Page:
THE furore surrounding Alex Salmond and the “hard” versus “soft” independence factions are a major distraction from our long-term goal. Frustration at the lack of progress and the perceived injustice towards Alex underpins all of this.

While hard independence is a nice romantic concept full of die-hard bravado, the reality is far from the case. Have any of the frustrated ever actually stopped to think how that can be achieved, what it would cost in the short term and how – following a doubtful success – we can instantaneously create the administrative functions of a working independent state, gaining international recognition and support at the same time?

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Unlike countries like Australia, Canada, India, New Zealand and many others, our systems are too intertwined with those of Westminster for anything other than an agreed separation. An orderly transition is of absolute necessity, particularly as we would not be able to guarantee support – whether or not under duress – from all of our devolved departments, still less invent a new usable currency at short notice.

We would need our own fully capable and independent police and military to have any hope of fulfilling that hard dream, along with a significant majority of a compliant public. For any chance of hard success, significant pre-planning of infrastructure and control, contingencies, resources, and a willing majority workforce are absolutely essential, and in fact a substantial military campaign plan on a par with D-Day, where along with the military effort significant systems had to be prepared for the newly freed European populations who crucially all wanted their freedom as well.

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There are lots of uncomfortable things surrounding Alex Salmond at the moment, with allegations going both ways, but pursuing this case gets in the way of our immediate goal, which is why the opposition are so intent on using it to undermine us, along with the out-of-context and flippant “once in a generation” comment.

Whether or not a hard or soft approach is the best has to take account of practical reality. We are not in a position to go for the hard option, not least because we have a shared land border and a tiny population compared to that on the other side. But we still, regardless of the hard activists’ views, have to convince a workable majority of our population to agree with independence.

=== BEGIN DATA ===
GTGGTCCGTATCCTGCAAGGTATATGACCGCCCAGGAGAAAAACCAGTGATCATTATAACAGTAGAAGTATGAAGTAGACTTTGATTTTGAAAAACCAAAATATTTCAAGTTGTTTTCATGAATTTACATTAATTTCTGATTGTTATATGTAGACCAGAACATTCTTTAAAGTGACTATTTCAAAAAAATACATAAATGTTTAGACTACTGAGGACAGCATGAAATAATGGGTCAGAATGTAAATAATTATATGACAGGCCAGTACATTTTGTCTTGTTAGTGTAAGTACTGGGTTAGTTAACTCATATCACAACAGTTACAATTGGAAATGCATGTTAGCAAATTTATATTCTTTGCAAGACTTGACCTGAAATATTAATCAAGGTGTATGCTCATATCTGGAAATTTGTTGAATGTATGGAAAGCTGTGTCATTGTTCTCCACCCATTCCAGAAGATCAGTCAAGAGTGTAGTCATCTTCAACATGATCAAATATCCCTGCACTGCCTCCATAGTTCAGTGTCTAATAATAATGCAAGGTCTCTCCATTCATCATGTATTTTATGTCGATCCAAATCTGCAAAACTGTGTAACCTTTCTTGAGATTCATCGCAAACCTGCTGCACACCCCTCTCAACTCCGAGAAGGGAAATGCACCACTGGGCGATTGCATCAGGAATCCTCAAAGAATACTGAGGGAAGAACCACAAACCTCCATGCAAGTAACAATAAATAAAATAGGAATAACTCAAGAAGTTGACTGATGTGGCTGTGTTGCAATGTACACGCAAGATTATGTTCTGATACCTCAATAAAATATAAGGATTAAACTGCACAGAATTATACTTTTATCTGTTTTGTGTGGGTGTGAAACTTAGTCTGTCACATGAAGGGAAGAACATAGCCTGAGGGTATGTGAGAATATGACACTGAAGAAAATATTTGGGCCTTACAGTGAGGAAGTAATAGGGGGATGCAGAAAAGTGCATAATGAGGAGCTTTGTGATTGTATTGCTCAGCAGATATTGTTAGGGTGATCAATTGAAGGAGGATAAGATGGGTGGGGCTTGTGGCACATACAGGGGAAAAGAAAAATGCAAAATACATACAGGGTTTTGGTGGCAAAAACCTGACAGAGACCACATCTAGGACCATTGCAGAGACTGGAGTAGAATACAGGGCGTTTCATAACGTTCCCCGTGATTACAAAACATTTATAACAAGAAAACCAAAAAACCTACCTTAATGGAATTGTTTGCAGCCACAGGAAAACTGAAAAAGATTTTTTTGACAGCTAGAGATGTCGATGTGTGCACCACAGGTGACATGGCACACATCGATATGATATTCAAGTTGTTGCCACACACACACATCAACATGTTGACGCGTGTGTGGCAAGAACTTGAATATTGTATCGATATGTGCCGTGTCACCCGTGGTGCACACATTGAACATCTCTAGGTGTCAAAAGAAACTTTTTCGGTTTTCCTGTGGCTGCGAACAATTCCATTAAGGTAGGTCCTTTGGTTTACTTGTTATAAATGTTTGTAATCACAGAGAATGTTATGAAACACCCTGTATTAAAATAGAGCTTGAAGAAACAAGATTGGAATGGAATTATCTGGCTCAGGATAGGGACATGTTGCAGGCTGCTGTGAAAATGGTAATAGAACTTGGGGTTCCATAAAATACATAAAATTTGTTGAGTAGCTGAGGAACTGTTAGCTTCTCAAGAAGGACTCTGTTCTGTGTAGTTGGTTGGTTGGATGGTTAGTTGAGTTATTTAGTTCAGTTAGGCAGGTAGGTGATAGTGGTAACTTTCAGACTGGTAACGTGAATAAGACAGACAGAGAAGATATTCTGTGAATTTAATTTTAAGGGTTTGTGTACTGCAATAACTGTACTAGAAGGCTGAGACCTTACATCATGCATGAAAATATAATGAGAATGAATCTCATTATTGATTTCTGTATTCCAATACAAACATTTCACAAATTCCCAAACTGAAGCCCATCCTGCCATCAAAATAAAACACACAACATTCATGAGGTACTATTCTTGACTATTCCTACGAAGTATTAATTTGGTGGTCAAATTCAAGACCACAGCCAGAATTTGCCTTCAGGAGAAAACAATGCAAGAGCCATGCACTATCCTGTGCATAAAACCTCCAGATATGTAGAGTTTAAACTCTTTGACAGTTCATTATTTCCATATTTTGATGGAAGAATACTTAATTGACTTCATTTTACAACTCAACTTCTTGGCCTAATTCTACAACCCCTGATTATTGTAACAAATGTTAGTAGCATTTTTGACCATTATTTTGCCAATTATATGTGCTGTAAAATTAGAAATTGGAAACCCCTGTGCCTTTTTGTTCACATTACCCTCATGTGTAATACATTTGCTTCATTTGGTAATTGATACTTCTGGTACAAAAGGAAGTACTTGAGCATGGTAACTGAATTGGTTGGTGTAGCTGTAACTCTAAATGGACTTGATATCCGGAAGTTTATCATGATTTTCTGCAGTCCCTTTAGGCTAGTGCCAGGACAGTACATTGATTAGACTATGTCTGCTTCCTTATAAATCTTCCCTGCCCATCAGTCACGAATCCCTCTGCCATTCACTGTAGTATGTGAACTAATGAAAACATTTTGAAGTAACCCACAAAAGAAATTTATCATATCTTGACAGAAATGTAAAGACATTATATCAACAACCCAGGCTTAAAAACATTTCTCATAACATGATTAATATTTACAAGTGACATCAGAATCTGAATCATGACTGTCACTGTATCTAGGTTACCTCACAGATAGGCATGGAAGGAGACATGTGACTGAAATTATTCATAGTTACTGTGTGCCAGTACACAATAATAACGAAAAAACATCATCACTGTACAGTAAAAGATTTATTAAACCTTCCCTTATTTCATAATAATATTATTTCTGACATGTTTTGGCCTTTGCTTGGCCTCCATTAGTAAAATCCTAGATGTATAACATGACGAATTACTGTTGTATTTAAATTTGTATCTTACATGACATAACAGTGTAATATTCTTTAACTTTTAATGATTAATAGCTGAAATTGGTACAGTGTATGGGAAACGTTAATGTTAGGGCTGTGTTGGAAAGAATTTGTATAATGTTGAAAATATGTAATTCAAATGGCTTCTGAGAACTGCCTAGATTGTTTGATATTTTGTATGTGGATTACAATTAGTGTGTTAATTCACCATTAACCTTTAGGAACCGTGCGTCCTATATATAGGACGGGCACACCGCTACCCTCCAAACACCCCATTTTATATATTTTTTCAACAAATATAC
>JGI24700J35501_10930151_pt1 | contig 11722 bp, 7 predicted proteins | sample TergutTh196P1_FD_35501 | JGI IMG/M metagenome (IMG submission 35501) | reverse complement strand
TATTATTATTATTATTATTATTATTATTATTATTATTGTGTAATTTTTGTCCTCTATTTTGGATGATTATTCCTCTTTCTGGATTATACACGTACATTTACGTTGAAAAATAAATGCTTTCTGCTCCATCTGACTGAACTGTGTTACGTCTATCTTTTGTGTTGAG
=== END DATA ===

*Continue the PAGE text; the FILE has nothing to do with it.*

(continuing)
Following independence we will have all the time we want for navel-gazing indulgences, but until then the efforts of all of us have to be expended in demonstrating the value of our independence case to everyone. Threats of hard action – especially as we cannot hope to follow through – will not do that and will negate all we have achieved to date.

Scotland has waited 300 years for this moment and a few more will not make much difference. Unlike the Battle of the Bastards from Game of Thrones, there are no saviours waiting over the horizon, and the last Highland charge at Culloden ended in failure too, especially as French support for the Jacobites did not materialise. We need to keep our heads attached to our bodies to have any hope of winning (keep oor heids).

Nick Cole
Meigle, Perthshire

AS America stumbles and Britain limps into 2021, Scotland should never forget Westminster’s lies and broken promises from 2014 through 2016 to the present. Following the independence referendum the “Vow”, promising devo max or near federal status, never materialised.

Boris Johnson may believe devolution has been a “disaster”, but the people of Scotland do not. In trying to curb this devolution experiment using the UK Internal Market Bill, this British nationalist Tory government will bring to an end their “precious” Union.

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On the Brexit saga there was definitely no “oven-ready deal”, the fishing industry (70% of which is Scottish) was set adrift and with Northern Ireland allowed to remain in the EU customs union, but not Scotland, support for independence continues to rise. And incidentally, Boris, where is the £350 million each week for the NHS? Sadly the reek of establishment corruption continues to pervade the Palace of Westminster.

Finally, in comparing the steady actions of the Scottish FM during the Covid crisis to that of the hesitant British PM, the divergence between Scotland and England continues in very different political, constitutional and international directions.

Grant Frazer

BORIS Johnson has appointed Alok Sharma as full-time president of the COP26 conference to be held in Glasgow in November of this year. He will be well aware that the previous 25 COPs have produced nothing but hot air.

After 20 years of talk, but no action, the UN Intergovernmental Panel on Climate Change (IPCC) was desperate so the 2015 Paris Agreement was dressed up as a huge success. It was and is, however, a colossal deception since the emission reduction targets agreed then puts the world on track for a catastrophic 3-4C increase in warming rather than the 1.5C IPCC has repeatedly said was essential.

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Only the UK, Scotland, New Zealand, France and Sweden have legally binding Climate Change Acts; the other 190 countries have only made promises which they have no real intention of keeping and are consistently being broken.

Alok Sharma should immediately advise these “promising” countries that they should not come to Glasgow unless they have introduced legally binding Climate Change Acts which combined will hopefully restrict warming to a maximum of 2C. The Scottish Government should quickly propose this and enjoy Westminster’s embarrassment.

Clark Cross